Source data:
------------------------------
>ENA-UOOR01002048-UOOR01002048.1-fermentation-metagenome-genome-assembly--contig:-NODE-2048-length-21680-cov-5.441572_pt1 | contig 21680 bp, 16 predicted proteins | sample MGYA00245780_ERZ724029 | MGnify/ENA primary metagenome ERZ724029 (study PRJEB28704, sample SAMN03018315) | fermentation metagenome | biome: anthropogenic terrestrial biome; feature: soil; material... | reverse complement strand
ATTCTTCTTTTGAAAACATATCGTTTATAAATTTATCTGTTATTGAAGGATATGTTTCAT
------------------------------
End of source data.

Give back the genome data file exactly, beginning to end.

>ENA-UOOR01002048-UOOR01002048.1-fermentation-metagenome-genome-assembly--contig:-NODE-2048-length-21680-cov-5.441572_pt1 | contig 21680 bp, 16 predicted proteins | sample MGYA00245780_ERZ724029 | MGnify/ENA primary metagenome ERZ724029 (study PRJEB28704, sample SAMN03018315) | fermentation metagenome | biome: anthropogenic terrestrial biome; feature: soil; material... | reverse complement strand
ATTCTTCTTTTGAAAACATATCGTTTATAAATTTATCTGTTATTGAAGGATATGTTTCAT